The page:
Tactics and Tools

4 Ways Questions Keep You Safe in Scary Conversations

[#if authorProfileImage??]
    [#if authorProfileImage?is_hash]
        [#if authorProfileImage.alt??]
            ${authorProfileImage.alt}
        [/#if]
    [/#if]
[/#if]
Author Greg Koukl Published on 08/01/2020

Talking with others about controversial, volatile topics like the gospel is scary. I get it. It scares me, too. In spiritual conversations, landmines abound. It’s understandable that some are skittish. I’ve found a good way to minimize the risk, though, and increase my courage. I use questions. Questions keep me safe.

I want to give you four ways questions can increase your margin of safety, too, while still providing a great opportunity for you to make a difference.

First, questions get you going. Most people find that starting a spiritual conversation is a bit awkward. Using a well-placed question, though, is a safe way for more timid types—and aggressive types, too—to get off the bench and into active conversation. It helps you ease into the game, so to speak, in a genial, non-threatening way, especially when your question shows a personal interest in the other person.

I had a fun conversation once with a witch in Wisconsin simply by asking about her necklace—a five-pointed star called a pentagram often associated with the occult. “Does that jewelry have spiritual significance?” was all I said. Yes, it did. She was “a pagan,” and happy to talk about the particulars. More questions followed as I probed for detail on her views. I was relaxed and so was she. It was painless.

There’s a reason questions make the initial stages of a conversation so much easier. Once you ask, it’s the other person’s turn to answer. Your job is done for the moment. All you need to do is listen. It’s simple. Once you’re rolling, the conversation almost always gets easier as opportunities for more questions present themselves.

Second, questions get you valuable “intel.” Like I said, sometimes there are landmines out there, and it’s safer if you find them in advance.

Once, on a flight out of LAX, I chatted amiably with a thirty-something passenger sitting next to me. As I gently drew him out with questions, I learned he was not a Christian, though he used to be. In fact, he said, he used to be a preacher’s kid. What had happened to his preacher dad? “Oh, he’s still alive. He’s just not a preacher anymore. In fact, he’s not a Christian anymore, either.”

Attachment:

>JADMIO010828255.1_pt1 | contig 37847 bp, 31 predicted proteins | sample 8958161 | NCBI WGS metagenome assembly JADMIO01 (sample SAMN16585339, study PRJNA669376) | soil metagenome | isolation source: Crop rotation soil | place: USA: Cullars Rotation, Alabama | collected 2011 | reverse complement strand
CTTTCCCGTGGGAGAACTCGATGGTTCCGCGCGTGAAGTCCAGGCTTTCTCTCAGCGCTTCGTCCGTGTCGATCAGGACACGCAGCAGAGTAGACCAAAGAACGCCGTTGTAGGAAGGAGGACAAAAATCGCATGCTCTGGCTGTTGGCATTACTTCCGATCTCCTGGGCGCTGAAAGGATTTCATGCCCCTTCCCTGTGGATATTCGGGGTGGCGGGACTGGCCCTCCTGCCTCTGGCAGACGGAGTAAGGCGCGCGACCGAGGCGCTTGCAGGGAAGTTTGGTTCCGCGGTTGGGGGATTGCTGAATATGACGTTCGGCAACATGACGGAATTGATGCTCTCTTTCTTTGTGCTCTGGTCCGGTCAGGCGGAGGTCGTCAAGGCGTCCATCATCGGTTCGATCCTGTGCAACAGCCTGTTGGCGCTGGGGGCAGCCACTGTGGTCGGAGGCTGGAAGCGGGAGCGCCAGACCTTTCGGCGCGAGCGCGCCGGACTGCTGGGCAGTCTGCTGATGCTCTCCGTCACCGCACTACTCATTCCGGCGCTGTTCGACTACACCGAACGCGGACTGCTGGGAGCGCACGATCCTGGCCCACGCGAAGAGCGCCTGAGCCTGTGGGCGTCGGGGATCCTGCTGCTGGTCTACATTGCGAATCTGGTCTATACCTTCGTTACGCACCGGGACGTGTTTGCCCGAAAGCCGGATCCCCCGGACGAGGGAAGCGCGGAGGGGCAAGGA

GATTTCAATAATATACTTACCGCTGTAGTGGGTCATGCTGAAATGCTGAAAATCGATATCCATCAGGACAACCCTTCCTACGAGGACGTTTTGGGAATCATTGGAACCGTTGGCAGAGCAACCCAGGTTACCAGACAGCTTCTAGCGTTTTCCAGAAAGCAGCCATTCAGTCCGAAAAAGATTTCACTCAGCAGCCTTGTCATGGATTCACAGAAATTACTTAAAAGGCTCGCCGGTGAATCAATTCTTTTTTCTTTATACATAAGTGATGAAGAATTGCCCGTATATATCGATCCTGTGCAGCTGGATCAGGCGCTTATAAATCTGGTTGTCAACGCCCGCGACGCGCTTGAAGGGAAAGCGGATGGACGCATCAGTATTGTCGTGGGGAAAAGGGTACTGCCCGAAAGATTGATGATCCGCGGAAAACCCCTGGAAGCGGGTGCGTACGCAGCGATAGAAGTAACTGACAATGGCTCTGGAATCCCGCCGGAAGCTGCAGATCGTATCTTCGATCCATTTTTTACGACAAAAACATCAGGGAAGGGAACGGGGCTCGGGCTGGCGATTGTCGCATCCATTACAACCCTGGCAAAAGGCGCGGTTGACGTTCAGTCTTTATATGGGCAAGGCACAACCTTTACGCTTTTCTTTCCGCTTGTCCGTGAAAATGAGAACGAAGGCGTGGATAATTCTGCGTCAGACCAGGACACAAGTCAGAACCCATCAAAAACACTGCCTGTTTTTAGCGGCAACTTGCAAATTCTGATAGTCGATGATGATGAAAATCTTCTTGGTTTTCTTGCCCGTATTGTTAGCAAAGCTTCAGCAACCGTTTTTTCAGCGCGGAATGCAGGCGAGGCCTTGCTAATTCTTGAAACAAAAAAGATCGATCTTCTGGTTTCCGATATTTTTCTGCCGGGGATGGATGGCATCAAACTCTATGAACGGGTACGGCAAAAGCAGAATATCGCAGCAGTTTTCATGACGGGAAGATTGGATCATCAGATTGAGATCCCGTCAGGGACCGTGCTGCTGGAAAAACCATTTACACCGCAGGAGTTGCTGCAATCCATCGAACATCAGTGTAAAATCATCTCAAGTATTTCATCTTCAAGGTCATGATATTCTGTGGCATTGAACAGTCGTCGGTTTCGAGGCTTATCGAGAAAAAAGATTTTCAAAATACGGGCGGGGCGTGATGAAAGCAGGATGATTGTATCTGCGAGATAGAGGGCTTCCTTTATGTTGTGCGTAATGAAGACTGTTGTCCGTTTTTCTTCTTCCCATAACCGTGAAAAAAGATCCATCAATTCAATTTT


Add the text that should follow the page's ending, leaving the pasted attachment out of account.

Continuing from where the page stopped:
Valuable intel? You bet. As I listened more to his story, the outlines of his spiritual topography came into focus. It wasn’t a pretty picture. If I’d jumped into the conversation leading with the gospel, I’m sure I would have hit a tripwire. In situations like this one, questions often reveal obstacles in your path you can carefully maneuver around if you know where they are.

Third, questions protect you from having to defend your own view. The reason is simple. If you’re asking questions, you’re not making statements. Since the burden of proof is always on the person making the claim, you’re in the clear. If you stick with questions, you’ll have nothing to defend, so you’re in a safe place, not vulnerable to counterattack.

Fourth, starting with questions makes exiting easier, so entering is easier, too. Flying home after nearly two weeks of grueling work in Paraguay, I had a midnight layover in São Paulo, Brazil. I was tired and didn’t want to talk. I was also hungry, but I didn’t trust the airport restaurants, having had a bad experience in Uganda a month earlier.

I saw a young American chatting in Portuguese with a waitress, so I asked for his advice. He gave the restaurant a thumbs up, so I suggested we sit together to enjoy our meal. I learned quickly why this young Yank spoke Portuguese so well; he was an LDS missionary. Now I was at loggerheads with myself.

It was a great opportunity to witness, of course, but to be completely candid, I did not want to endure an evening of evangelism with a Mormon missionary at midnight in Brazil after two weeks of talks. Like I said, I was tired.

Then it dawned on me. I didn’t have to mentally commit myself on the front end to a lengthy bout with a non-believer. If I was willing to simply start with a few questions about his own Mormon beliefs, I could easily exit whenever I ran out of gas. Plus, asking about his views was a lot simpler than preaching about my own. It gave me the sense of safety I needed to step out.

You may be wondering if I actually make a difference for the gospel focusing principally on questions. I do. And you will, too. Questions will help you ease into conversations, they’ll give you valuable intel, they’ll allow you to sidestep the burden of proof until you’re in a solid position to defend your own view, and they’ll make it easy to exit when it’s time to go. Put simply, questions keep you safe.